A rather delightful little show that greatly exceeded my expectations, The Addams Family is a musical that consistently plays to its own assets. On the strength of its individual parts, it’s hardly a masterpiece; Marshall Brickman and Rick Elice’s book is a dabbler, incorporating elements of he-said-she-said farce, black comedy, zinging topicality and baroque camp without showing mastery of any of them.
But taken as a whole, these elements don’t seem like a craven attempt to cobble together a passable show based on well-worn theatrical tropes and a pre-sold property, but a series of affectionate, good-natured homages. Similarly, Andrew Lippa’s music borrows high and low from the show tune songbook, recalling Stephens Sondheim and Schwartz, along with a healthy dose of Flamenco inflection, but it’s a sturdy score.
Significantly revised since the critically drubbed Broadway run that began in April 2010, the national touring production of The Addams Family is on stage at the 5th Avenue Theatre through Nov. 11. The show repurposes a couple of well-worn narrative ideas in its creation of a new Addams story — daughter Wednesday (understudy Lizzie Klemperer, integrating with the cast smoothly) has been aged up a bit and has fallen in love with a white-bread Midwestern straight arrow, Lucas (Curtis Holbrook). His parents are coming to dinner and the entire Addams household is in an uproar over the impending meeting with a “normal” family.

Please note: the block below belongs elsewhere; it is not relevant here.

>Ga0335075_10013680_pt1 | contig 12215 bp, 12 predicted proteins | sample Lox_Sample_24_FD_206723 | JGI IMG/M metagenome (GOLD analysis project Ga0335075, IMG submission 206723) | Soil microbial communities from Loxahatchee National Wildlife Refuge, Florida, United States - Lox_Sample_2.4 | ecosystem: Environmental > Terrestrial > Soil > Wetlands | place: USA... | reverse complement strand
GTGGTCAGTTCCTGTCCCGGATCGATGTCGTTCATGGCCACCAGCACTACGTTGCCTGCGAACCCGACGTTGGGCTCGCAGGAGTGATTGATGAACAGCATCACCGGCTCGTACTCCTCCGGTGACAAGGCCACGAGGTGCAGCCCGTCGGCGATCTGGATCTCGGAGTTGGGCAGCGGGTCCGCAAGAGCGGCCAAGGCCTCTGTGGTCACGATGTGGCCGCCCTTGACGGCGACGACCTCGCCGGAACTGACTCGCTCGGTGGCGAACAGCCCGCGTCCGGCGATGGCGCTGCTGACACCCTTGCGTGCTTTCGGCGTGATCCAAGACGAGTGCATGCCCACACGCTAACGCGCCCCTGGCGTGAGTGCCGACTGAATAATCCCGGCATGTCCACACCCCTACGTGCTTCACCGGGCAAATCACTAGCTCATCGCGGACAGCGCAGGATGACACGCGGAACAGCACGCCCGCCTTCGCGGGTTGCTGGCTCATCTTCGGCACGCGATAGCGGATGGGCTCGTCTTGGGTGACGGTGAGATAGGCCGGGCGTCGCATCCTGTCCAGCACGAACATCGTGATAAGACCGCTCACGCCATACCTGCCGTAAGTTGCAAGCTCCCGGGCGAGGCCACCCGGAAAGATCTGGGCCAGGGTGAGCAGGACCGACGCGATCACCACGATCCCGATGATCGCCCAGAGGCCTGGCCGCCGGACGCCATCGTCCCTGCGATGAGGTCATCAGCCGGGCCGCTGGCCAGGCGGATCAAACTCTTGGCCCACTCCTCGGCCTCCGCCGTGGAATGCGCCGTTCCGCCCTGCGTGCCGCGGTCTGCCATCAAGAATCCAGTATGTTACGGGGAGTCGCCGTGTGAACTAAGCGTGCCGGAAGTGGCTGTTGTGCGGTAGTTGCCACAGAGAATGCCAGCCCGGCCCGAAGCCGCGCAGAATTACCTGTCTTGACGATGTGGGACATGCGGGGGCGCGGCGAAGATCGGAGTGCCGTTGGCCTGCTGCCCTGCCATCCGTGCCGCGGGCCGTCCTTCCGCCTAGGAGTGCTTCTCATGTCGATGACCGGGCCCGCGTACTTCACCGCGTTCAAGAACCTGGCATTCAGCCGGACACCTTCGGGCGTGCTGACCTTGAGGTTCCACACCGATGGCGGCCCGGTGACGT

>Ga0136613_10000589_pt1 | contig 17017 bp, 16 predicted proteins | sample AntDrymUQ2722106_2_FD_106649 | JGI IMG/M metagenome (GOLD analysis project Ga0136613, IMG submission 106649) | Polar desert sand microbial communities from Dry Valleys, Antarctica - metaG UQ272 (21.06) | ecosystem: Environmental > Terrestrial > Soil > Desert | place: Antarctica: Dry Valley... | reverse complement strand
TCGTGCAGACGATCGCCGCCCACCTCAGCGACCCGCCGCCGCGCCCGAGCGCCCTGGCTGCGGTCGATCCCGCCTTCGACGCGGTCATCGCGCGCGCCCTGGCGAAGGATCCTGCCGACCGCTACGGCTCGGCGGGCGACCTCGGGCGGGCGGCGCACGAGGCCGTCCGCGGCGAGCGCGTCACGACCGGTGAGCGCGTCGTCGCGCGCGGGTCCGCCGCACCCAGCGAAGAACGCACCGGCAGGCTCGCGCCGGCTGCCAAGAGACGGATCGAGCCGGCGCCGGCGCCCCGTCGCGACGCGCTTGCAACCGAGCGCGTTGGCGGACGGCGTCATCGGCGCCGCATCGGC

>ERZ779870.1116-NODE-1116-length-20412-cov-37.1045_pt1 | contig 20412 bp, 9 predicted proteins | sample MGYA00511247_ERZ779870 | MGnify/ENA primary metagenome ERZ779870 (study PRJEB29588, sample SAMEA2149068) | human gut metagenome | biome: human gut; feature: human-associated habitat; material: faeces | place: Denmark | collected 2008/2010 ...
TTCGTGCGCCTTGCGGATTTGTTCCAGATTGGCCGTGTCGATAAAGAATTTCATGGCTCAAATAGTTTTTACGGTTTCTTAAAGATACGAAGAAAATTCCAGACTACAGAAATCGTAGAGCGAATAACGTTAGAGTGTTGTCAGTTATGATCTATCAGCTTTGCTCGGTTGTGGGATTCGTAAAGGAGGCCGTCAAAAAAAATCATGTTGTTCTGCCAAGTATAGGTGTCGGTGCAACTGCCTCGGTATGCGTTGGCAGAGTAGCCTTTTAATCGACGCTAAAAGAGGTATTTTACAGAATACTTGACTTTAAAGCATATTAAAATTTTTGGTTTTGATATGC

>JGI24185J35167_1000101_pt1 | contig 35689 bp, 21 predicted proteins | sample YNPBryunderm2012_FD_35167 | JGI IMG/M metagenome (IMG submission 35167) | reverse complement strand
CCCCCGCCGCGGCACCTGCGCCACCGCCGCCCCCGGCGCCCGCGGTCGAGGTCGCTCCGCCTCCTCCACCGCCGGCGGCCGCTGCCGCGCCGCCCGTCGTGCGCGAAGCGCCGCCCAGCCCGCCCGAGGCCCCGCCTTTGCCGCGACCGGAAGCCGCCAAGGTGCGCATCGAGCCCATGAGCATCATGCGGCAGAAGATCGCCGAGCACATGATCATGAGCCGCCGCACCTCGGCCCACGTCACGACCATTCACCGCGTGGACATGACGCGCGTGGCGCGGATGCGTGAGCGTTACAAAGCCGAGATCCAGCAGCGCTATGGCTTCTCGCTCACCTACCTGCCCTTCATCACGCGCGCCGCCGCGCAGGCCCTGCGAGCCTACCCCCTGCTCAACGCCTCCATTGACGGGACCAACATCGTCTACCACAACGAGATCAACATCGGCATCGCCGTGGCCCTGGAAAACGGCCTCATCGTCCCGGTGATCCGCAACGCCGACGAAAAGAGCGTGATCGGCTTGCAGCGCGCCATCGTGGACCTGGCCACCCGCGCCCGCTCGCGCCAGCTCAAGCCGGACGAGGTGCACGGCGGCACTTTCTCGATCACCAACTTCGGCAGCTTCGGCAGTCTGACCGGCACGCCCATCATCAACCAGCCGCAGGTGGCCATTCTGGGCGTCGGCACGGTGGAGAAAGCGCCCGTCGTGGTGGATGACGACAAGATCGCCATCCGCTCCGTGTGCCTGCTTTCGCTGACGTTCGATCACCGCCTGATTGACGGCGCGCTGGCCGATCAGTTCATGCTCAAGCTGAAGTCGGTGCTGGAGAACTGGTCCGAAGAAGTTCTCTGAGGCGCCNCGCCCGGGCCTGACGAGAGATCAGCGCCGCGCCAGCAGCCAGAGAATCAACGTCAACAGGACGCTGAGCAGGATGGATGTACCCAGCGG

Complicating matters is Wednesday’s secret that she and Lucas are already engaged, a bit of info she shares with father Gomez (Douglas Sills, displaying perfect comedic timing) with the explicit instructions not to tell anyone else. Gomez, not used to keeping secrets from his wife, Morticia (Sara Gettlelfinger), struggles not to crumble under the pressure, but when Lucas’ parents Mal and Alice (Martin Vidnovic, Gaelen Gilliand) arrive, he may have other things more pressing to worry about.
Thankfully, Brickman and Elice’s book doesn’t strain too hard to create farcical misunderstanding out of this set-up, opting instead for a number of well-observed character moments between people whose relationships are evolving — some in uncomfortable ways. This also allows room for several great standalone moments from characters less connected to the main narrative. The best is a silly and almost sublime puppetry-assisted aerial ballet where Uncle Fester (Blake Hammond, relishing every campy line) dances with his love, the moon, in a bit that recalls Charlie Chaplin’s similar dance with the Earth in The Great Dictator.
The Addams Family is wonderfully executed entertainment that’s learned from past problems and emerged with a polished national touring production. Tickets for the show’s Seattle stop are on sale at the 5th Avenue’s website.